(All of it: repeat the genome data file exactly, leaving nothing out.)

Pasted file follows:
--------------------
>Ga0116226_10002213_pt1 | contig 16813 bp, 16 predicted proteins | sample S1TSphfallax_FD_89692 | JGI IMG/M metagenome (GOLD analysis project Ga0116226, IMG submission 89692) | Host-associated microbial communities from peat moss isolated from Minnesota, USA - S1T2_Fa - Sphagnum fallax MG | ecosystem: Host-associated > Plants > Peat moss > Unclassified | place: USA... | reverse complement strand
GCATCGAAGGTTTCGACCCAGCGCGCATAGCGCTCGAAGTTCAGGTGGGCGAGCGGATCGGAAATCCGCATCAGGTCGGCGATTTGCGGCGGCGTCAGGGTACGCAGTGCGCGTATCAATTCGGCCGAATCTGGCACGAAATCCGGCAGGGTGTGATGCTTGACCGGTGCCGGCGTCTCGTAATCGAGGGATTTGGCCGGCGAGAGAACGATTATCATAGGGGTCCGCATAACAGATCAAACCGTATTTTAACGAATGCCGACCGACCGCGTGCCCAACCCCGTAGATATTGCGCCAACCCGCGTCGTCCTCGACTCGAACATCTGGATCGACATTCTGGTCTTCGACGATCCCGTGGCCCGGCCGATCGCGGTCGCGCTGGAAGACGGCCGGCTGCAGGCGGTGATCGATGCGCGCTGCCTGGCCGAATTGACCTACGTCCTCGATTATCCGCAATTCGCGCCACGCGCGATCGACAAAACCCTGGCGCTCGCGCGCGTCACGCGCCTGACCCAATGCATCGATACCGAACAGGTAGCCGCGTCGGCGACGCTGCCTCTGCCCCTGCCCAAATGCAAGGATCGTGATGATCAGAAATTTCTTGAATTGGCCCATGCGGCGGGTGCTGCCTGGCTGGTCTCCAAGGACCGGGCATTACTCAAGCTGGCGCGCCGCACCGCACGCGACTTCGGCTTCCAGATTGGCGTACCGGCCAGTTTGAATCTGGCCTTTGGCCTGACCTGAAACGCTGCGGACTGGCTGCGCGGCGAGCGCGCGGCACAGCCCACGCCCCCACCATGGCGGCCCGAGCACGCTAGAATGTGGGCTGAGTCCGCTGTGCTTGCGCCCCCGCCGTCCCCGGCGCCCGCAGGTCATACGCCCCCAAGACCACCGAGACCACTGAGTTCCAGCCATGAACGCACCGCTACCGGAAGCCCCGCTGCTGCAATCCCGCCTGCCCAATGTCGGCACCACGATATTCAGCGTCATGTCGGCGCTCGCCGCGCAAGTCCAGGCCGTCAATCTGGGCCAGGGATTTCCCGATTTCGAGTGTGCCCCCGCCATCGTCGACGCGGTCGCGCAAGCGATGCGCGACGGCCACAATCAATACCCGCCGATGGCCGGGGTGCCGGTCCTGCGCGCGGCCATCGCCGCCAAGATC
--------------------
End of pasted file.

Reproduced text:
>Ga0116226_10002213_pt1 | contig 16813 bp, 16 predicted proteins | sample S1TSphfallax_FD_89692 | JGI IMG/M metagenome (GOLD analysis project Ga0116226, IMG submission 89692) | Host-associated microbial communities from peat moss isolated from Minnesota, USA - S1T2_Fa - Sphagnum fallax MG | ecosystem: Host-associated > Plants > Peat moss > Unclassified | place: USA... | reverse complement strand
GCATCGAAGGTTTCGACCCAGCGCGCATAGCGCTCGAAGTTCAGGTGGGCGAGCGGATCGGAAATCCGCATCAGGTCGGCGATTTGCGGCGGCGTCAGGGTACGCAGTGCGCGTATCAATTCGGCCGAATCTGGCACGAAATCCGGCAGGGTGTGATGCTTGACCGGTGCCGGCGTCTCGTAATCGAGGGATTTGGCCGGCGAGAGAACGATTATCATAGGGGTCCGCATAACAGATCAAACCGTATTTTAACGAATGCCGACCGACCGCGTGCCCAACCCCGTAGATATTGCGCCAACCCGCGTCGTCCTCGACTCGAACATCTGGATCGACATTCTGGTCTTCGACGATCCCGTGGCCCGGCCGATCGCGGTCGCGCTGGAAGACGGCCGGCTGCAGGCGGTGATCGATGCGCGCTGCCTGGCCGAATTGACCTACGTCCTCGATTATCCGCAATTCGCGCCACGCGCGATCGACAAAACCCTGGCGCTCGCGCGCGTCACGCGCCTGACCCAATGCATCGATACCGAACAGGTAGCCGCGTCGGCGACGCTGCCTCTGCCCCTGCCCAAATGCAAGGATCGTGATGATCAGAAATTTCTTGAATTGGCCCATGCGGCGGGTGCTGCCTGGCTGGTCTCCAAGGACCGGGCATTACTCAAGCTGGCGCGCCGCACCGCACGCGACTTCGGCTTCCAGATTGGCGTACCGGCCAGTTTGAATCTGGCCTTTGGCCTGACCTGAAACGCTGCGGACTGGCTGCGCGGCGAGCGCGCGGCACAGCCCACGCCCCCACCATGGCGGCCCGAGCACGCTAGAATGTGGGCTGAGTCCGCTGTGCTTGCGCCCCCGCCGTCCCCGGCGCCCGCAGGTCATACGCCCCCAAGACCACCGAGACCACTGAGTTCCAGCCATGAACGCACCGCTACCGGAAGCCCCGCTGCTGCAATCCCGCCTGCCCAATGTCGGCACCACGATATTCAGCGTCATGTCGGCGCTCGCCGCGCAAGTCCAGGCCGTCAATCTGGGCCAGGGATTTCCCGATTTCGAGTGTGCCCCCGCCATCGTCGACGCGGTCGCGCAAGCGATGCGCGACGGCCACAATCAATACCCGCCGATGGCCGGGGTGCCGGTCCTGCGCGCGGCCATCGCCGCCAAGATC